Jenny Farrell has led an openly gay life – except with her conventional family. When she finally decides to start a family and marry the woman they thought was just her roommate, the small, safe world the Farrells inhabited changes forever.
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I feel like this film was aimed to be seen by conservative people cause they don't get it unless it was explained in their own language/point of view.So I think that Kitty and Jenny's apparent,maybe a little irritating,physical distance was built in order not to scare those old-fashioned,ready-to-cringe audience.But for us,who expects a full-on queer film,it was a bit of a tease.But I respect the challenge behind it.
This film feels like a big family dinner where your parents invite your relatives over and you have to listen to their heteronormative conversations about renos and your cousin's trip to the Bahamas and your aunt's second husband, and after half an hour of all that, you're just itching to leave the table. This is not really a queer film, it's an Ally film. Very Heterocentric
I'm biased, as I'm desperate for any movies about wlw that end happily, even if this movie wasn't ABOUT their relationship. Normally, I hate movies where the focus is how someone else's struggle is affecting the family, but I thought Donoghue managed to pull it off. I thought Jenny and Kitty's relationship wasn't the healthiest, but I'm not in a position to complain: a lesbian romcom? Awesome.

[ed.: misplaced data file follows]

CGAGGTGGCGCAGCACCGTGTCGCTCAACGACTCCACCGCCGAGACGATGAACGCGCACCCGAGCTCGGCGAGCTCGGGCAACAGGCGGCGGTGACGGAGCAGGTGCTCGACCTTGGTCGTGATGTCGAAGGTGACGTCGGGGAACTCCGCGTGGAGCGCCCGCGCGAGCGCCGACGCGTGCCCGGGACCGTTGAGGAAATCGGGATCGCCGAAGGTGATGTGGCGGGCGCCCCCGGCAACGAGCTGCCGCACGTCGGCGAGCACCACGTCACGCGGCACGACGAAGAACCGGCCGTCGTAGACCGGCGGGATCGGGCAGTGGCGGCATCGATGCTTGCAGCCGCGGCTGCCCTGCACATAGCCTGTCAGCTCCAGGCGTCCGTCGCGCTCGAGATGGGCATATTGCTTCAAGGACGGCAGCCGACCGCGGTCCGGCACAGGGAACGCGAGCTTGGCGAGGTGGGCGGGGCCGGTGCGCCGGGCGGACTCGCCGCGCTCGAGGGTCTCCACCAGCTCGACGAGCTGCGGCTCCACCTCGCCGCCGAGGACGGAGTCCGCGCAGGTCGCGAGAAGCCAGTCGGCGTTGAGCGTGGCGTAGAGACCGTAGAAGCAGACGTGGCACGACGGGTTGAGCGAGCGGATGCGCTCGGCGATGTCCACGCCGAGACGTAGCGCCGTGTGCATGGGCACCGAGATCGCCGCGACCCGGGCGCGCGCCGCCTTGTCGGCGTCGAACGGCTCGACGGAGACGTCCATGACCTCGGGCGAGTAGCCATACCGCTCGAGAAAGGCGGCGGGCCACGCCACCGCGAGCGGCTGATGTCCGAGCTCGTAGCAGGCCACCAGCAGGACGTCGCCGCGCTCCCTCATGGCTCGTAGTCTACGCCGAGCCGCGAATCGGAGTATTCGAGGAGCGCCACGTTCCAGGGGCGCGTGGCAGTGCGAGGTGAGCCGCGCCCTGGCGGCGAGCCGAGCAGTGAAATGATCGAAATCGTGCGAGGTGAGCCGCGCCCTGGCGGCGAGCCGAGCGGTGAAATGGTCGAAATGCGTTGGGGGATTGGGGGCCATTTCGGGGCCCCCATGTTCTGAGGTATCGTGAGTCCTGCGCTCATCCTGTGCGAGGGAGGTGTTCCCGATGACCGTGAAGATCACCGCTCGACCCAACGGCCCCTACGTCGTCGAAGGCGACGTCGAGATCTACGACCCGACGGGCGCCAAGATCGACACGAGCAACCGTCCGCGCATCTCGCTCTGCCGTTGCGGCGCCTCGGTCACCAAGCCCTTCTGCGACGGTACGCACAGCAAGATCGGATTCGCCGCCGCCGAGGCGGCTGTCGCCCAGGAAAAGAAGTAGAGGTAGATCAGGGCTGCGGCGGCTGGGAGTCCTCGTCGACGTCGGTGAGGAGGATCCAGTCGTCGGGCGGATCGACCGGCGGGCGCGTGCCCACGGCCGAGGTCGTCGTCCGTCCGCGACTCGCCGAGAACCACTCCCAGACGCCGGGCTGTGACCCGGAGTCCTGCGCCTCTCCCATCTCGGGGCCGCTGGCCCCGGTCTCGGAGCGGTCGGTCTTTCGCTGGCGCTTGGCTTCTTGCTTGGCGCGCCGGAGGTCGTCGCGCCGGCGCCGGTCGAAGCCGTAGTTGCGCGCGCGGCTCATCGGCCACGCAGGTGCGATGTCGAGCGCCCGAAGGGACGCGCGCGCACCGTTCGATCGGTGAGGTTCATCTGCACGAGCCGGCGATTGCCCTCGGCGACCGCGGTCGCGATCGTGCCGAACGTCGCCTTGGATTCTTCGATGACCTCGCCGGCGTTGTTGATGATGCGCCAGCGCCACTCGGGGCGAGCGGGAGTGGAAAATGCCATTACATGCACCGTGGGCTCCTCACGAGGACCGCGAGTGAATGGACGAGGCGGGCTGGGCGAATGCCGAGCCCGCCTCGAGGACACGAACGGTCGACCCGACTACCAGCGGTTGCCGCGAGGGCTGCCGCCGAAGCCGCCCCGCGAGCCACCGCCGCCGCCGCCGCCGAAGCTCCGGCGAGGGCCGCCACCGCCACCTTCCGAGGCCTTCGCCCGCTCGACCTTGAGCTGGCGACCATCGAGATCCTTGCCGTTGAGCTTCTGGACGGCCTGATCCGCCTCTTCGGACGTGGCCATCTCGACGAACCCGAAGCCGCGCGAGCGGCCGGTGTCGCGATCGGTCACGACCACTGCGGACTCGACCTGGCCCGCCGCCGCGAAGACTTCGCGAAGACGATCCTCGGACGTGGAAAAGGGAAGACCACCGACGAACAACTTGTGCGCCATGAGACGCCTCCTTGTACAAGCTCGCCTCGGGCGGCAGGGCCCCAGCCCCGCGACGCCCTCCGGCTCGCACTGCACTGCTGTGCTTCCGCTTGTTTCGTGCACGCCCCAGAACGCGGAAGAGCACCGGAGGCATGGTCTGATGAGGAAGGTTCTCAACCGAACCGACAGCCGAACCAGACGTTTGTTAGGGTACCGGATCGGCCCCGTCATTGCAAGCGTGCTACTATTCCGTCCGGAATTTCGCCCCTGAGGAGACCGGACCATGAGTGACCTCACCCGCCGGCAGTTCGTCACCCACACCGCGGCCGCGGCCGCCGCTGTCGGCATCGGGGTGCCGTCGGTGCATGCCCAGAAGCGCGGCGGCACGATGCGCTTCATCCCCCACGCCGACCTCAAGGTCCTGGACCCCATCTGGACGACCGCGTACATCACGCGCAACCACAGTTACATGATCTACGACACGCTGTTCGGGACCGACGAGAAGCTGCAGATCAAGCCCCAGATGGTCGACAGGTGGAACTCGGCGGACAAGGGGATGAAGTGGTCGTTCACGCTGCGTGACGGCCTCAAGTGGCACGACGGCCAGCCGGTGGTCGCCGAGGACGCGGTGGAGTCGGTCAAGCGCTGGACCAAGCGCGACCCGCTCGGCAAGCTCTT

This movie invites attractive and traditionally feminine presenting lesbians into "normal" society, as long as they are interested in a nuclear family with white wedding dresses, green grass, and a white picket fence. It constantly reasserts that marriage is something everyone wants and that "people with green grass are happy." It could have been more terrible though.
Don't expect too much and you'll leave feeling something resembling the warm and fuzzies. The scenes with Jenny and Kitty are often unconvincing which is funny because lesbians, even long-term couples, are always all up in each other's space! I can't blame Jenny for not coming out to her dimwitted family; the fact that she's penalized for lying and they're not for homophobia is tiring. Gummer is a constant delight.
You don't get to see how the girls built their relationship as they were already "there", like best friends already married. Alexis' character is on the sidelines (just to make that clear). Yes, which is my only woe. But then again, if you missed the point, it's really about Jenny and her "family". I loved the film and what it stands for. Great script between Jenny and her parents. I cried, I smiled.. It felt good.